Once upon a time, there lived two cows on a farm in Mountain Grove, Ontario. Their names were Fawn and Spot. Fawn was a tan coloured cow and Spot was a black and white coloured cow.
“Fawn!” Spot yelled. “What are you doing with that foolish mask on your face? You look ridiculous!”
“How did you know it was me?” asked Fawn.
“It’s not hard to tell,” laughed Spot. “Your face may be covered up, but the rest of your body isn’t.”
“Oh,” said Fawn. “I forgot about the rest of me.”
“What are you doing anyway?” asked Spot.
“I’m going trick-or-treating,” said Fawn.
“Oh no!” cried Spot. “Fawn, you can’t go trick-or-treating!”
“And why not!” cried Fawn.
“Because, in case you have forgotten, you are a cow,” said Spot. “Cows do not go trick-or-treating.”
“Well, this cow is going trick-or-treating,” said Fawn. “Are you going to come with me?”
“Oh no!” cried Spot. “Why do you always get these weird ideas. I’m not going with you!”
“What if I get thrown in jail?” asked Fawn angrily. “Who is going to bail me out? Some friend you are!”
“Oh all right,” said Spot. “I’ll go with you, but I’m not wearing a mask.”
“It’s alright,” laughed Fawn. “You won’t have to. You’re already wearing your Halloween costume.”
“Fawn!” exclaimed Spot angrily.
Halloween night finally rolled around. Fawn was very anxious to go trick-or-treating, but Spot wasn’t. However, she knew that she had to go with Fawn because someone had to keep him out of trouble.
“Hey Spot!” exclaimed Fawn, holding up his full bag. “This is so much fun! Look at all the candy that I’ve got.”
Poor Spot didn’t care how much candy Fawn had. She was miserable. She was cold and she was tired.
“Let’s go home now,” said Spot. “You’ve got enough candy. I’m tired.”
“Look,” said Fawn. “Why don’t you go on home? I’ll be alright. I won’t be too much longer.”
Reluctantly, Spot went home all by herself.
“What trouble could Fawn get into anyway?” Spot reassured herself.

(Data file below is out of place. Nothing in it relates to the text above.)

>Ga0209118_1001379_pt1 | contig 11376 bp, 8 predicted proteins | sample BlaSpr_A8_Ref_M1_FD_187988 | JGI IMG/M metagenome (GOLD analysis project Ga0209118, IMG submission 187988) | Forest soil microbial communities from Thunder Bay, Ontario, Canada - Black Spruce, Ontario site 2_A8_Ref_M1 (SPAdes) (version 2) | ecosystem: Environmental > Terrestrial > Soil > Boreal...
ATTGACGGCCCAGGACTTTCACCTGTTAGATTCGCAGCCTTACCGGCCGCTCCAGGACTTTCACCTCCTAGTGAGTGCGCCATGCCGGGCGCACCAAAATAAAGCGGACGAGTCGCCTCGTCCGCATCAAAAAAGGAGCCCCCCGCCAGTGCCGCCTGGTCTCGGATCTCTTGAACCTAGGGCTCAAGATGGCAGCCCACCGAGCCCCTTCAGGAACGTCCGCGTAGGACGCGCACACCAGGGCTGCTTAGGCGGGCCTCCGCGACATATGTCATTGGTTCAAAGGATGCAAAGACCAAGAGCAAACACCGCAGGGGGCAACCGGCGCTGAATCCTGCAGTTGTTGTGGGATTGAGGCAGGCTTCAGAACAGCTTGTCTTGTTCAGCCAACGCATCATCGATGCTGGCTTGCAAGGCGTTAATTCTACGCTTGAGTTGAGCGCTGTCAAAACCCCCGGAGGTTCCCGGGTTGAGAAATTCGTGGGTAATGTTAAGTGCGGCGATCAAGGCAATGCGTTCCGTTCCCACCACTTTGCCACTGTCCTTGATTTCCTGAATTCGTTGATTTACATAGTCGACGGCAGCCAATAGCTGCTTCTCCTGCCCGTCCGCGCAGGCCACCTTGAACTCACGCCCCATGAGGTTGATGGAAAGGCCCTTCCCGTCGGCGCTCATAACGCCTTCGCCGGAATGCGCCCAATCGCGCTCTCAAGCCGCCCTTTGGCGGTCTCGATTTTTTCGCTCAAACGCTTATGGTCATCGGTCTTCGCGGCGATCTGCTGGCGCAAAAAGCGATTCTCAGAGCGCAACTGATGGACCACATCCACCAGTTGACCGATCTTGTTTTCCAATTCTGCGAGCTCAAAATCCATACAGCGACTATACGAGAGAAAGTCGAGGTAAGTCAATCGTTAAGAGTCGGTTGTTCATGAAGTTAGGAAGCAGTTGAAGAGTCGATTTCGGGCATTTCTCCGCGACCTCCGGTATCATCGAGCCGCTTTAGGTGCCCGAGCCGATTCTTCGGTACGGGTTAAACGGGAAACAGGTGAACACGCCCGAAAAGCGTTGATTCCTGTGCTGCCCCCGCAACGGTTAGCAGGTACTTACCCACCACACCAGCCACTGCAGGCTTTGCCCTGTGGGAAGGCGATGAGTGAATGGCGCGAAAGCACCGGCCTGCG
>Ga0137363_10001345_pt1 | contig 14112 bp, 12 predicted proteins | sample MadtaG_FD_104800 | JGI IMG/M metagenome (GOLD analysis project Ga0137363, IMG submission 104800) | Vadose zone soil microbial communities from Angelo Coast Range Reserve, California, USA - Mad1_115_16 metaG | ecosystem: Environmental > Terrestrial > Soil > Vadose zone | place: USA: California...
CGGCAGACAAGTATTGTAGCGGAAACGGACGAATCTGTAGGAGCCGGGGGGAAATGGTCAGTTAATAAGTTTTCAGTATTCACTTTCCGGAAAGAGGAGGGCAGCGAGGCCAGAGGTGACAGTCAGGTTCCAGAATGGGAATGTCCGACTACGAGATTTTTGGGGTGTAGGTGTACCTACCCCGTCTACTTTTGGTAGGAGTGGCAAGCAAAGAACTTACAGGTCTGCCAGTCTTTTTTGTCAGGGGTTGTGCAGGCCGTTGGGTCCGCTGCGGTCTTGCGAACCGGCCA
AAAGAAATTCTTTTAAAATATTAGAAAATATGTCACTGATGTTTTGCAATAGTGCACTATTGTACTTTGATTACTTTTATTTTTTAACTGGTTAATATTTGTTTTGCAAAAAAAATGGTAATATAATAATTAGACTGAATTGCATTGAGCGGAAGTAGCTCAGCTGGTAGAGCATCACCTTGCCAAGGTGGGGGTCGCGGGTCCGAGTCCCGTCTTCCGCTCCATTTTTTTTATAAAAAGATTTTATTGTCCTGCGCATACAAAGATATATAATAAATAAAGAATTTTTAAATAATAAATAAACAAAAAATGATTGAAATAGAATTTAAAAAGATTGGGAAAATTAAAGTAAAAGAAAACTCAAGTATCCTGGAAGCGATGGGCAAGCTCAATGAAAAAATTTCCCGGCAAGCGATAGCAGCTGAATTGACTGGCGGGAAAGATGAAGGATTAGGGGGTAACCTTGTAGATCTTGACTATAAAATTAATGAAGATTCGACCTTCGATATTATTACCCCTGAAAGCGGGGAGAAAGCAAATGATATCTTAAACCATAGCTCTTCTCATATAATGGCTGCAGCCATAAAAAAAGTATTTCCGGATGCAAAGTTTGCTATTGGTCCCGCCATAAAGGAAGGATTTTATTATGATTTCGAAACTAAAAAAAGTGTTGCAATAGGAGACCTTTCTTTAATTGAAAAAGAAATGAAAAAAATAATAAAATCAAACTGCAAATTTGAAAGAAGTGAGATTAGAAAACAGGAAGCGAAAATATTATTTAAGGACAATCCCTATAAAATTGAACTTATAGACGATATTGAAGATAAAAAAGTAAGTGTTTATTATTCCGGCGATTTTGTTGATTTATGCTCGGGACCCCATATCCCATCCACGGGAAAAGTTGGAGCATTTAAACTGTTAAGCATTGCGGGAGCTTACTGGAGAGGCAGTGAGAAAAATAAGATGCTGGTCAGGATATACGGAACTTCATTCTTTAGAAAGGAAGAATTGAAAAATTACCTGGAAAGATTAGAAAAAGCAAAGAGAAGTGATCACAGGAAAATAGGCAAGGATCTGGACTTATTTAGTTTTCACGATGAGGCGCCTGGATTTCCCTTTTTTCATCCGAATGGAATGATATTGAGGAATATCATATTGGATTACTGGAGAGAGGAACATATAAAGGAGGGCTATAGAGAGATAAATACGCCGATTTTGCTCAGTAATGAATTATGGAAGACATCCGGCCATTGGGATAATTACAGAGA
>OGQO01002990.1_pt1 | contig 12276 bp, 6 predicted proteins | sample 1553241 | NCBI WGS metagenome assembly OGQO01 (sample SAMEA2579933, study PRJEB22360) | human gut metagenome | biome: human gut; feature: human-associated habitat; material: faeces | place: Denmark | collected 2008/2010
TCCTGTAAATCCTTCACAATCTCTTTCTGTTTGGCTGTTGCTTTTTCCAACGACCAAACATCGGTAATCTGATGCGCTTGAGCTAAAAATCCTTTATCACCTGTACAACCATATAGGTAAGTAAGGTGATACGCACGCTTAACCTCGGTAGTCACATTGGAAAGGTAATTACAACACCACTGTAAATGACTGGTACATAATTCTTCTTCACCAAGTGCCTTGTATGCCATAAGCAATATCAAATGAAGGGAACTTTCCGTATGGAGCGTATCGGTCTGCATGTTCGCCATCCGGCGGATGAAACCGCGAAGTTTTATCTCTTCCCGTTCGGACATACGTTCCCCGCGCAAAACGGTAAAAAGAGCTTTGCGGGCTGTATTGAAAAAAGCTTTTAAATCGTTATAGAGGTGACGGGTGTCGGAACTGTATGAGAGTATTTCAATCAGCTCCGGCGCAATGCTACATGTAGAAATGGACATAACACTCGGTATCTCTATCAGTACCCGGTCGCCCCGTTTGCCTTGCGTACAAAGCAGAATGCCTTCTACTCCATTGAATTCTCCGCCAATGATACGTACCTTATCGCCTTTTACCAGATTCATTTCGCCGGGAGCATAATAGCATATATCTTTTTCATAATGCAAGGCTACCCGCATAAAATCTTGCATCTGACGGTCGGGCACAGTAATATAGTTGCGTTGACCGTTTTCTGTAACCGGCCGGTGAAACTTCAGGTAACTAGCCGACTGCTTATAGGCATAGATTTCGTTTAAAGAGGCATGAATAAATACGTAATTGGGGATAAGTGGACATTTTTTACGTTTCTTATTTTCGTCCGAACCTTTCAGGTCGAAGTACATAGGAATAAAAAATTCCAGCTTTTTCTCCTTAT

It felt so nice to lie down in her nice warm stall. Soon, Spot was fast asleep.
Spot awoke sometime during the night. She could see lights flashing outside. She got up and looked out the window.
“I knew I shouldn’t have left him alone,” said Spot when she saw Fawn being escorted out of a police cruiser.
“Okay there boy,” Mr. Hansen, Fawn and Spot’s owner, said to Fawn as he led him into the barn. “In you go.”
“Fawn,” said Spot. “What happened?”
“Well,” said Fawn. “After you left me, I knocked over someone’s jack-o-lantern and I banged into someone’s porch railing. It went flying.”
“Fawn,” said Spot. “Where’s all your candy?”
“I got so hungry in the police car,” said Fawn. “I ate it.”
“You are going to be sick tomorrow,” said Spot.
Fawn was very sick the next day. He stayed in his stall the whole day. At dinner time, Mr. Hansen came to see Fawn.
“Okay Fawn,” said Mr. Hansen. “I know you aren’t feeling well, but that porch railing has to be mended and I’m not doing it.”
With his head hung low, Fawn walked into town. He mended the railing as best as he could. After that, Fawn went back to the barn and slept.
“Spot,” said Fawn once he had awaken. “I’ll never go trick-or-treating again, unless, of course, you come with me and you stay with me!”
“Fawn,” said Spot. “I am going to have to go everywhere that you go from now on. I can’t leave you alone for two seconds without you getting into some kind of trouble.”
“You are a real friend,” said Fawn.
“Well,” said Spot. “Friends are supposed to be there to help each other out when they are needed.”
“Yes,” thought Fawn for a moment. “You are right. Goodnight Spot.”
“Goodnight Fawn,” said Spot.